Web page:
HealthRight 360 is operating its van with existing staff members. It is also recruiting for five positions dedicated to the van.

While the van is a slimmed-down version of the brick-and-mortar clinic, the nonprofit plans to expand the mobile service to five days a week in January. Eventually HealthRight 360 plans to move it around to other neighborhoods with high homeless populations, like the Haight-Ashbury.

The van is the San Francisco community’s latest attempt to expand services to people on the streets. It has also grown its Homeless Outreach Team to connect more people with services. Meanwhile, a free clinic in the Haight-Ashbury, which was considered a national model for free health care and substance use treatment, shut down earlier this year as it became financially unfeasible.

HealthRight 360 raised $650,000 from private donors to pay for the van’s startup and operation costs for the first three years. The nonprofit intends to continue fundraising from private donors to continue operating — and possibly expand — the service. Sutter Health California Pacific Medical Center, Veritas Investments (one of the city’s largest landlords) and Wells Fargo also contributed.

“A lot of times we see clients from the Tenderloin and Haight-Ashbury come in with more progressed conditions, both medical and behavioral, in the emergency room,” said Emily Webb, director of Community Benefit in the Bay Area for Sutter Health, which donated $250,000 to help fund the van. “We’re interested in investing in having people be healthier and get the services they need sooner.”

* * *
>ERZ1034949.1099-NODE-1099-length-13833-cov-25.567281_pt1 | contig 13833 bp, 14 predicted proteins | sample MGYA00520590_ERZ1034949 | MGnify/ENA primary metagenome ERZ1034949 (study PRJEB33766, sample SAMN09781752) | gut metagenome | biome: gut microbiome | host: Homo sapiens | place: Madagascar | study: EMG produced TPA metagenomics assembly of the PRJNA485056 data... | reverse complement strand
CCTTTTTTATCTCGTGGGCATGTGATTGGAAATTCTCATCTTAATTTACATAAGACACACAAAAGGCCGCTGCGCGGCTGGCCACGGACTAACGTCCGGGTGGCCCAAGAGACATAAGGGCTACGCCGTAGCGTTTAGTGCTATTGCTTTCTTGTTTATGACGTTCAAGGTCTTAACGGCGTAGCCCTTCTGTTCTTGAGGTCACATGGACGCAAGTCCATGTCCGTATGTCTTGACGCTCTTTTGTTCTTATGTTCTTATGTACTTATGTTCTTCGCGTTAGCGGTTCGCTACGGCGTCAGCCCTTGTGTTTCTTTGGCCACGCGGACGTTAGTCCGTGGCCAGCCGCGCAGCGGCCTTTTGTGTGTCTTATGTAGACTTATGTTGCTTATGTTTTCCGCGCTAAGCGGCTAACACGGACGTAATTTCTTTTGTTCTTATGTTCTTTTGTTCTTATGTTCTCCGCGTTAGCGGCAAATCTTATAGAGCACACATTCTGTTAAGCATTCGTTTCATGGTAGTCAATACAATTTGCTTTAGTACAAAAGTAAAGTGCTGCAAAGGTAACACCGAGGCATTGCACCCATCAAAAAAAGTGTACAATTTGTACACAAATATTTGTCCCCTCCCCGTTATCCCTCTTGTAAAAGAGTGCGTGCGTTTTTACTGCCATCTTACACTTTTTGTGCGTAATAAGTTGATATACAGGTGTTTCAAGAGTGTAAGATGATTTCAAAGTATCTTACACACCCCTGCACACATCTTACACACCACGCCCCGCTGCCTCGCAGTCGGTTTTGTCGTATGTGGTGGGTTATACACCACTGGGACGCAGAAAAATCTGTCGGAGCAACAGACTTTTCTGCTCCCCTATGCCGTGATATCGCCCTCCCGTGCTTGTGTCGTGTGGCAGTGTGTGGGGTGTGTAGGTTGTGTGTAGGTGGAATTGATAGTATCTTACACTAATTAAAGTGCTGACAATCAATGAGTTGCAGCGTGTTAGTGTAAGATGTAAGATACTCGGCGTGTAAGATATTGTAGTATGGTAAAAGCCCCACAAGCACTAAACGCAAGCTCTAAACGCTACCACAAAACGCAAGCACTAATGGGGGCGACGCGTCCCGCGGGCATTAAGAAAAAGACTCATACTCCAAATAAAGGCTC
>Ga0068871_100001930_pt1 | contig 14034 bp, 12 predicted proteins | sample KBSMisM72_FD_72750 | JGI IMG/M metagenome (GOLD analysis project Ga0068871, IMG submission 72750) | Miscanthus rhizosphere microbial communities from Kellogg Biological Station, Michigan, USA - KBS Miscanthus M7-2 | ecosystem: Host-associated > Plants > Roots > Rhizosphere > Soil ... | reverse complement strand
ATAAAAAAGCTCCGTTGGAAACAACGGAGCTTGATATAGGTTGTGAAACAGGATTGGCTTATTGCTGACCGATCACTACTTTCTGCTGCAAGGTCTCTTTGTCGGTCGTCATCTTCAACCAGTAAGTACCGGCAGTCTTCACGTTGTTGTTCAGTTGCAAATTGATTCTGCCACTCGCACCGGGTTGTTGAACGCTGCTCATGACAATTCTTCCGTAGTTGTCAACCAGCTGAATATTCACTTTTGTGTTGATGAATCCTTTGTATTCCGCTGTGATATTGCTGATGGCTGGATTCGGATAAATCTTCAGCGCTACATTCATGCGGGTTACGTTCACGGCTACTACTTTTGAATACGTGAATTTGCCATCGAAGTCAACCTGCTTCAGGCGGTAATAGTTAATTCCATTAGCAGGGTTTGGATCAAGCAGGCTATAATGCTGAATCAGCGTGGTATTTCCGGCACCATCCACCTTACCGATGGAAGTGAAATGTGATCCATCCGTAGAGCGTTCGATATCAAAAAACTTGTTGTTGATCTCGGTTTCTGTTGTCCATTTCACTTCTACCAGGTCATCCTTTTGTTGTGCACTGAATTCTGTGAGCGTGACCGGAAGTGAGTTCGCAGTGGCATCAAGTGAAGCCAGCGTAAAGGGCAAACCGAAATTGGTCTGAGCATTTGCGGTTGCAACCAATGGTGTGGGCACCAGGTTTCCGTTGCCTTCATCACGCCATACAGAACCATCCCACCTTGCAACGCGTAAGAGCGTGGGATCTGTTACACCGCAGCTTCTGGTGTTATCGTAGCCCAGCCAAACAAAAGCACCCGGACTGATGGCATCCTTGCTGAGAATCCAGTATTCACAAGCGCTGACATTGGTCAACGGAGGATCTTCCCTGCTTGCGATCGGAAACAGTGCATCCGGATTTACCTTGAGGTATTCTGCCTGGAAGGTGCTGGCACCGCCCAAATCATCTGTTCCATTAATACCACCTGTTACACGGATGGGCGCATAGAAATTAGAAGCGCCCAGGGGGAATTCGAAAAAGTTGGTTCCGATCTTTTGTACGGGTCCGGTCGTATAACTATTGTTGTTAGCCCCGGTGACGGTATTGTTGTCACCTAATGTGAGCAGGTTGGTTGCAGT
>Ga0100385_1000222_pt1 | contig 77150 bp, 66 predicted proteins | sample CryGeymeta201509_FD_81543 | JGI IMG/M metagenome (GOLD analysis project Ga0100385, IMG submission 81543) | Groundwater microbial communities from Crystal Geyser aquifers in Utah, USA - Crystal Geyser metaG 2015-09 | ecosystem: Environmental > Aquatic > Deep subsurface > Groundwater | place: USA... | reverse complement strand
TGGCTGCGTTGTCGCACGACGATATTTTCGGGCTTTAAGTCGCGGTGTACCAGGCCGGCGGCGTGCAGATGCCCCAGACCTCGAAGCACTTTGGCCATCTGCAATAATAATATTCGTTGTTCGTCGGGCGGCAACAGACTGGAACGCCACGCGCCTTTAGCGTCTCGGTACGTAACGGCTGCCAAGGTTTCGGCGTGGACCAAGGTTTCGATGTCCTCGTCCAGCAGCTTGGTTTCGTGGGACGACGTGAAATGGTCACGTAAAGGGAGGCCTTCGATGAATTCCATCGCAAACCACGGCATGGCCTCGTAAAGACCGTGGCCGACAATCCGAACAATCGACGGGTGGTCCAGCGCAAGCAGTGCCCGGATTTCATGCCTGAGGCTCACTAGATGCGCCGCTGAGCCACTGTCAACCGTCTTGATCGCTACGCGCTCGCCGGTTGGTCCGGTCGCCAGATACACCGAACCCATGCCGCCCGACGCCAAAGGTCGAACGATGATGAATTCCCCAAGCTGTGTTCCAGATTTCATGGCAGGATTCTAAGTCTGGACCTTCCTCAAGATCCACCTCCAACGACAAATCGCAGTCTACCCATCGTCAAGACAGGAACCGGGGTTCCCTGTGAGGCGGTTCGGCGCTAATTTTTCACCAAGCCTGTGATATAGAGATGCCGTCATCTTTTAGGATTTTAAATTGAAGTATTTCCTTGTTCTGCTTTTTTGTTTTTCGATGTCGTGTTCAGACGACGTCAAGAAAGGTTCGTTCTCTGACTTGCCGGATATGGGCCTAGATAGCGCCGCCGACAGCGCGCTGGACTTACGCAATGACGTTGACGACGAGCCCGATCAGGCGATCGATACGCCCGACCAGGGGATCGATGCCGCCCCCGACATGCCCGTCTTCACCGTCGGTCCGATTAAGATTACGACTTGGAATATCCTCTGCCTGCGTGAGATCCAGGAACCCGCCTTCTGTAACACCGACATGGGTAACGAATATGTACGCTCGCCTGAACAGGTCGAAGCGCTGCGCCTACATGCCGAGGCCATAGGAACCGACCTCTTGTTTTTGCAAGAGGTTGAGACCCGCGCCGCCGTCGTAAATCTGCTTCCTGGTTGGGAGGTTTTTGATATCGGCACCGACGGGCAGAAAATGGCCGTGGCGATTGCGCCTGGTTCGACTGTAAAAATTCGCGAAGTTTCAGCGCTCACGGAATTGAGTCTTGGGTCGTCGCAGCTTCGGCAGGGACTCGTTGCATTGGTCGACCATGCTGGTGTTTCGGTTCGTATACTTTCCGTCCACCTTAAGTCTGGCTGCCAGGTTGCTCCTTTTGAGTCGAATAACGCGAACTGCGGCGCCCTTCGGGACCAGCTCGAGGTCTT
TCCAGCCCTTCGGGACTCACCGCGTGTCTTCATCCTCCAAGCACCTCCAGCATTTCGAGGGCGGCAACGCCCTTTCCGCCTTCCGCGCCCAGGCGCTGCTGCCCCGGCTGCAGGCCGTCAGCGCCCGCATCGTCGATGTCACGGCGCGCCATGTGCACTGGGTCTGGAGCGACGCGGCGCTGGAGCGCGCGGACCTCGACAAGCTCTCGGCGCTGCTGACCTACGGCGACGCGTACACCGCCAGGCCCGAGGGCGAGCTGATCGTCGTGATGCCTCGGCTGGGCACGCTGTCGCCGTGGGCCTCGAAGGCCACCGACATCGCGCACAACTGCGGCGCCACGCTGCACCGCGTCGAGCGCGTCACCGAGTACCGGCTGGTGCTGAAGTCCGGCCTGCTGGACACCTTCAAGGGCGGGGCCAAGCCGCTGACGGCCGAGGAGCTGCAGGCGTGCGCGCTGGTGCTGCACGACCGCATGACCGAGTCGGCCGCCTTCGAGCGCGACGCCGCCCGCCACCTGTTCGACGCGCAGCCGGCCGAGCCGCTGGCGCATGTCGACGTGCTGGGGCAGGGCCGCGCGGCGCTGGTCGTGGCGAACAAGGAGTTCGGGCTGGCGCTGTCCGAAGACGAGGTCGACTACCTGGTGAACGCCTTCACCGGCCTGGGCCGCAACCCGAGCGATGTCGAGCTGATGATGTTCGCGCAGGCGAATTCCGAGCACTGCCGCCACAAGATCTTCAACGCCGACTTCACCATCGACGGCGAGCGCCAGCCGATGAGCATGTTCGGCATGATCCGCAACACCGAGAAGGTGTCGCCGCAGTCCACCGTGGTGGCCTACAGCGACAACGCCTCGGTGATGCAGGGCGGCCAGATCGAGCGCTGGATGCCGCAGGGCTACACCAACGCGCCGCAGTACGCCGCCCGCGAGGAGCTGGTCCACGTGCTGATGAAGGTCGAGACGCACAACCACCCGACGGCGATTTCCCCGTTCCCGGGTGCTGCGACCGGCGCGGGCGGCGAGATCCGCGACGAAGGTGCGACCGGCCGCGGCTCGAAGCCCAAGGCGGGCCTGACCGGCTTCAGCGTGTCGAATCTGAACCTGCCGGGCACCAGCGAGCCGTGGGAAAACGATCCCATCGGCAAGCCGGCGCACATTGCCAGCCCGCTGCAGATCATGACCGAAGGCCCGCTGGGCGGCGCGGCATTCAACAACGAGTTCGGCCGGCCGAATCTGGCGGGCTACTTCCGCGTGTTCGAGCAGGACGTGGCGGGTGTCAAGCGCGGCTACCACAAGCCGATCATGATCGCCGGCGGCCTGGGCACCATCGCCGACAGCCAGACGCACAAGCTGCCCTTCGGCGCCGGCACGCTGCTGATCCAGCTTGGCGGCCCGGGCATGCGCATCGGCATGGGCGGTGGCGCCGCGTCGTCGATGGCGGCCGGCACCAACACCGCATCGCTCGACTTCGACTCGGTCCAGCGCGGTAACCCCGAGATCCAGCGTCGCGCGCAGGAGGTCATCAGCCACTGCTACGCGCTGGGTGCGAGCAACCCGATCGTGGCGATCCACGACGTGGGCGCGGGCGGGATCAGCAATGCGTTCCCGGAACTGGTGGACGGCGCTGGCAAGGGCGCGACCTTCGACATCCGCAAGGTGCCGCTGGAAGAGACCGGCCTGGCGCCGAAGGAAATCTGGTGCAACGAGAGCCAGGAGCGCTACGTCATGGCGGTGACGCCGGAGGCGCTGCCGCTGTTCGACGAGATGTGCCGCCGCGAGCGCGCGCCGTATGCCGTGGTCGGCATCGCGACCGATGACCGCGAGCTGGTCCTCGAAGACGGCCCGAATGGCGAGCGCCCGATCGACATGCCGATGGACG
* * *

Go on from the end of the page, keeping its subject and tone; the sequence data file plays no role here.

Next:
Still, the van and its two exam rooms have major limitations when it comes to helping the city’s swelling homeless, drug addicted and mentally ill population. Often the biggest hurdle to getting care is a lack of transportation to the city’s many different drug treatment programs.

The van cannot seamlessly connect people to drug treatment services. Someone who wants to go into a residential treatment program will still have to go to HealthRight360’s headquarters on South Van Ness Avenue and go through an arduous intake process that could take hours.

And even if addicts make it to the intake, there is no guarantee they will get the help they want that day: The city’s treatment programs are often full, or don’t have enough staff to operate all the beds. The city is adding hundreds more treatment beds, but people are now left on the streets every night without adequate care.

Still, bringing primary care to people— rather than expecting them to find their way to a facility — could make a difference in how and when people get help, said Lizz Cady, a social worker in the city. This could reduce the number of people who wait for a medical condition, like an infection, to get dire before seeking help.

The staff in the mobile unit can refer clients to treatment, answer questions about other services and coordinate a drug treatment intake. And communication also gives staff the ability to build trust with people on the streets.

“Even if they just come in and have their wounds taken care of with dignity and respect, that alone increases the likelihood of them seeking out more care,” she said.


©2019 the San Francisco Chronicle

McClatchy-Tribune News Service

Recommended for you

Join the discussion

Get EMS news in your inbox

Thanks! You've been successfully signed up for the EMS1 Member Newsletter

Copyright © 2020 All rights reserved.